REIA contradicts itself on negative-gearing policy (updated)

Further to my post of 21 May, I note that the Real Estate Institute of Australia (REIA) is now making two contradictory claims on Labor’s negative-gearing policy.

In mid May, the REIA launched its campaign claiming that if negative gearing for future purchasers is allowed only for new homes, rents will rise, because:

(a) investors, including investors in new homes, will be discouraged by the prospect of not being able to re-sell to negative-gearers (because the homes, even if they are bought new, will not be new at the time of resale); and

(b) construction will fall because the negative influence on construction due to this “discouraged investor effect” will outweigh the positive influence due to redirection of negative-gearers’ demand from established homes to new homes.

Point (b), although not trumpeted by the REIA itself, is the foundation of the BIS Shrapnel report on which the REIA’s claims apparently rely (although, for reasons explained in my earlier post, I don’t believe it). Moreover, point (b) is essential to the REIA’s argument, because negative gearing affects rents through its influence on construction, but not through its influence on whether existing homes are bought by owner-occupants or investors; to the extent that the negative-gearing deduction allows investors to outbid owner-occupants for existing homes, it simply turns owner-occupied homes into rented homes, and owner-occupant households into tenant households, so that the effects on the supply and demand of rental homes cancel out.*

But more recently, the REIA has also claimed (e.g. at the end of this press release and in the following two tweets) that investors are already rushing to beat the possible change in negative-gearing rules:

So, on the one hand, construction will fall because investors won’t be able to re-sell the homes to negative gearers; and on the other hand, investors are rushing to buy established homes notwithstanding that if the change goes ahead, they won’t be able to re-sell to negative-gearers! Clearly these claims can’t both be true.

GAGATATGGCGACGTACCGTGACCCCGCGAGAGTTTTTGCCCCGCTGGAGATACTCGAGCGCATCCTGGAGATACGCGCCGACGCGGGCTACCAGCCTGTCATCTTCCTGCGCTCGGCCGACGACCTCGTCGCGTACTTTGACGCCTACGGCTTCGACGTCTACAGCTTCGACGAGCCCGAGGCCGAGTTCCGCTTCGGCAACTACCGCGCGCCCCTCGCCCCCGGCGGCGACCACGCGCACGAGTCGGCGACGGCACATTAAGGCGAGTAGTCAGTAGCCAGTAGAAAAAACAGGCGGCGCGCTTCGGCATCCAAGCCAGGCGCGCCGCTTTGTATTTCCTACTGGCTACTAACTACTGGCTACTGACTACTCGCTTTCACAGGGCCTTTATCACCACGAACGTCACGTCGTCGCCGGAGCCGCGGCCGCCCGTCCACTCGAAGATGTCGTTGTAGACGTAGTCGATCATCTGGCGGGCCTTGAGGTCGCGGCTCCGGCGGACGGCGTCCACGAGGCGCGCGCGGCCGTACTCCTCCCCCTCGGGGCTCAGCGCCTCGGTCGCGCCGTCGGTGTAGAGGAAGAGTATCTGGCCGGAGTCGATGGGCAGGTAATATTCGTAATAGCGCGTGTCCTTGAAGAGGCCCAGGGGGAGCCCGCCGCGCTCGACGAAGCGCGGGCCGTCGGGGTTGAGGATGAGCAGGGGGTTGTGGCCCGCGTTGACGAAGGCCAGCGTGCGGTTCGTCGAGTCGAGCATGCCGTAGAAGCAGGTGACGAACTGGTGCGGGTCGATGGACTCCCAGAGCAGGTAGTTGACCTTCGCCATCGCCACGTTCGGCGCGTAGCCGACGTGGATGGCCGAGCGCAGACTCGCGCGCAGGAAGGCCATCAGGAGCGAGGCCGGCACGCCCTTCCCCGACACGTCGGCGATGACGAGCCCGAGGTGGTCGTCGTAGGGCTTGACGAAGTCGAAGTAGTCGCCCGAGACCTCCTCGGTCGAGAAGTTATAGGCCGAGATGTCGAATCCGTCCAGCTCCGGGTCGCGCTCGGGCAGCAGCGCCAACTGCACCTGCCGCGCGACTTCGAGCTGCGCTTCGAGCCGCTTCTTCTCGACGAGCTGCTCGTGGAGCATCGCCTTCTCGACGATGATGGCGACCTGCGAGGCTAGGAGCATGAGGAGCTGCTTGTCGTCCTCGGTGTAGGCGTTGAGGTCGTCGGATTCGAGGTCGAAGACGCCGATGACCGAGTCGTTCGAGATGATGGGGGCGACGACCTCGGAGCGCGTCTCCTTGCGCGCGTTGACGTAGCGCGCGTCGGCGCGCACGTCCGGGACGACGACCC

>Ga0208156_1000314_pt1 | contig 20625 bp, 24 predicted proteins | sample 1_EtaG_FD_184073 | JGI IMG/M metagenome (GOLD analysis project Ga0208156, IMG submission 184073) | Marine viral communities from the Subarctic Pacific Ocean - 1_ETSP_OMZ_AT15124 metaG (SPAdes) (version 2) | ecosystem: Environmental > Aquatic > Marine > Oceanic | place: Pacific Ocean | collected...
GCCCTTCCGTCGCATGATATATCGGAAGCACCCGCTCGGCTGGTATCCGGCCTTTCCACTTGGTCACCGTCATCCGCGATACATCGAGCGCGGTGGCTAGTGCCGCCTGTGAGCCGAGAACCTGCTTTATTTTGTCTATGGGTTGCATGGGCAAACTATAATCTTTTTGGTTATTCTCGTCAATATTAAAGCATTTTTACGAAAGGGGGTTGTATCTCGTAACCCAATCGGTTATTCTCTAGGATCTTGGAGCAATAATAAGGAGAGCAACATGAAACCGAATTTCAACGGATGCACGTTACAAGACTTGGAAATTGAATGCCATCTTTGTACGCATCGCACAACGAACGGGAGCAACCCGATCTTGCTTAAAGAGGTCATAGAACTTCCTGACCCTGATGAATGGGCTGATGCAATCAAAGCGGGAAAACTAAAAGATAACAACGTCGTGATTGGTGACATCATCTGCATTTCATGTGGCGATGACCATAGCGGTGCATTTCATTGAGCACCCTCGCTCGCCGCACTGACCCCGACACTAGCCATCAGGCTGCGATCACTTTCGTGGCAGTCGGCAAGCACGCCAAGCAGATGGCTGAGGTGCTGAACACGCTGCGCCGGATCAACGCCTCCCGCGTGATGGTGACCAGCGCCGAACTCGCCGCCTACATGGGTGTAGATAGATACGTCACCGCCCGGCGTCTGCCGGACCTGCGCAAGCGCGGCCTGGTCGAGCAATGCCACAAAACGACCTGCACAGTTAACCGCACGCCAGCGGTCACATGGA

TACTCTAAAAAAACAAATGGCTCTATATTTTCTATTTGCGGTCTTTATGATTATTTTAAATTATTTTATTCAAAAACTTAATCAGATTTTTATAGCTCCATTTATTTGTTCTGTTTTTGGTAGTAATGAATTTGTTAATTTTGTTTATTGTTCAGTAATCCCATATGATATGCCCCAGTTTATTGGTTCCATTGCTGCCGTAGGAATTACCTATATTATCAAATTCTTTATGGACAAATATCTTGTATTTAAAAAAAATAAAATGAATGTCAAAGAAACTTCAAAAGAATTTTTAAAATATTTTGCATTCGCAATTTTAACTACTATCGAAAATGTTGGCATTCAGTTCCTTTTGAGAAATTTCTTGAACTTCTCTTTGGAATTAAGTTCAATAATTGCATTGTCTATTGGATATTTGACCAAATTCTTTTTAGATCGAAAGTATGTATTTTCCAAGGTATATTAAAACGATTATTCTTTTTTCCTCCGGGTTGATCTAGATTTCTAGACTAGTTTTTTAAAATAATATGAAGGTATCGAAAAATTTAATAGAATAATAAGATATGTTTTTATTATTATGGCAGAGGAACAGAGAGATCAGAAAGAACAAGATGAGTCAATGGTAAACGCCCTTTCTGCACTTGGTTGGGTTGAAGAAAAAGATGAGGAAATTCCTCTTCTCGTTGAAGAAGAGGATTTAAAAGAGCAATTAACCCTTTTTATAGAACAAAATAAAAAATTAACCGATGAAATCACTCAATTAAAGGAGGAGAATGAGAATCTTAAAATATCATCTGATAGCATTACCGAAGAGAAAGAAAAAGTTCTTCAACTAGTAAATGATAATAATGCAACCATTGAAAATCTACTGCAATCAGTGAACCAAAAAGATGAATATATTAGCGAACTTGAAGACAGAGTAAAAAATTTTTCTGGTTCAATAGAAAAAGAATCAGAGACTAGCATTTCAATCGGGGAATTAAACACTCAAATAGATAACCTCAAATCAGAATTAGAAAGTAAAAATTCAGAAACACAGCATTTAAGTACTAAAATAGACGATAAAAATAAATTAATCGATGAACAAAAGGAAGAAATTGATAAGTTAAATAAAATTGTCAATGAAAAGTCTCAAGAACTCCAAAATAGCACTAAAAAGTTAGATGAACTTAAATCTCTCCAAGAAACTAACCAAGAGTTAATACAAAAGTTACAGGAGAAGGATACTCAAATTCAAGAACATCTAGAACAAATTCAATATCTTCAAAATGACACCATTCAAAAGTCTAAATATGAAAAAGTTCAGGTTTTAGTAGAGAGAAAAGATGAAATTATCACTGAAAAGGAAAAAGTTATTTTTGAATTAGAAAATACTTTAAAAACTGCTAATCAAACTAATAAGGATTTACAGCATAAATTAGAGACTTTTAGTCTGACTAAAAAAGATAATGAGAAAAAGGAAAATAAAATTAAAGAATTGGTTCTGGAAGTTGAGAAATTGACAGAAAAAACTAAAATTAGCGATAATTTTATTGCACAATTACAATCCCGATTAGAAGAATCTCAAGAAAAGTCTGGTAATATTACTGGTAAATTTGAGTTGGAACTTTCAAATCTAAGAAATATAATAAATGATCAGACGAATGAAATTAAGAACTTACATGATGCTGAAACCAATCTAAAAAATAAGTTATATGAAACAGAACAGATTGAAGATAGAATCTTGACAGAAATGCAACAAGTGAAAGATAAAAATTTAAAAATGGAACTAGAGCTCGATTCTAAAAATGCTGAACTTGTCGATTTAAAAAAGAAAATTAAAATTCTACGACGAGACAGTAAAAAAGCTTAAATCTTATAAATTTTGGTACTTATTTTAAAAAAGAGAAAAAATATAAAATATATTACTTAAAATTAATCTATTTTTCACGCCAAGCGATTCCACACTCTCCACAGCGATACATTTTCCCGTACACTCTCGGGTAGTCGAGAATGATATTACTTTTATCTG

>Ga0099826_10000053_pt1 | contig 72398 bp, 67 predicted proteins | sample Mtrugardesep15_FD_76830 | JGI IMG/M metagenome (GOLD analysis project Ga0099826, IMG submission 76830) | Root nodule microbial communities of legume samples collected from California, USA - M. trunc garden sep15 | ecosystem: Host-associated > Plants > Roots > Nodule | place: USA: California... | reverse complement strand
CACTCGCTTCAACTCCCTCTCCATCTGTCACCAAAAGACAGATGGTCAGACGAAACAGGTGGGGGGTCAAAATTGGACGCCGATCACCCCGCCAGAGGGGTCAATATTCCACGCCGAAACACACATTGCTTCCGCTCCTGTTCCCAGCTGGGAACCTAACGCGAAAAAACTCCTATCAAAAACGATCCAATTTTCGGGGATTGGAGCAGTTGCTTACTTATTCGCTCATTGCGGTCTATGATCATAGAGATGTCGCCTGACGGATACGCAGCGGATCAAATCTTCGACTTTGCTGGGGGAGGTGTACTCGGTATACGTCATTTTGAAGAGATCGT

But they can both be false; in other words, it is quite possible that

(i) allowing negative gearing only for new homes would put downward pressure on rents by encouraging construction, and

(ii) while inquiries from investors wax and wane for various reasons, the alleged need to beat the change in negative-gearing rules is not a major factor, because investors know that even if the change goes ahead, they will still be able to claim negative gearing on new homes.

But they will no longer be able to claim the 50% capital-gains discount, because it will be reduced to 25%. That, in my view, is a far more plausible reason why investors might want to “beat the change”. But even if they do, they won’t be able to re-sell the right to claim the higher capital-gains discount, just as they won’t be able to re-sell the right to claim negative gearing. So the “discouraged investor effect”, if it were real, should still apply!

Nevertheless, you can expect the REIA to keep preaching the need to “beat the change” — and to preach all the louder if those who are promising the change win the election — because its members’ incomes depend on keeping the market ticking over. Never stand between a real-estate agent and a commission.


* Tax rules can affect rents not only through the quantity of housing (which the present debate is about), but also through the utilization of the housing stock. The negative-gearing deduction, by reducing landlords’ net holding costs, enables them to wait longer to fill their vacancies, hence to hold out for higher rents. If, on the contrary, the deduction depended on keeping the property occupied, and not merely “available” for rent, landlords would be more anxious to get tenants and would therefore accept lower rents. But I am not aware of any political party proposing such a change.

[Cross-posted from Land Values Research Group.]

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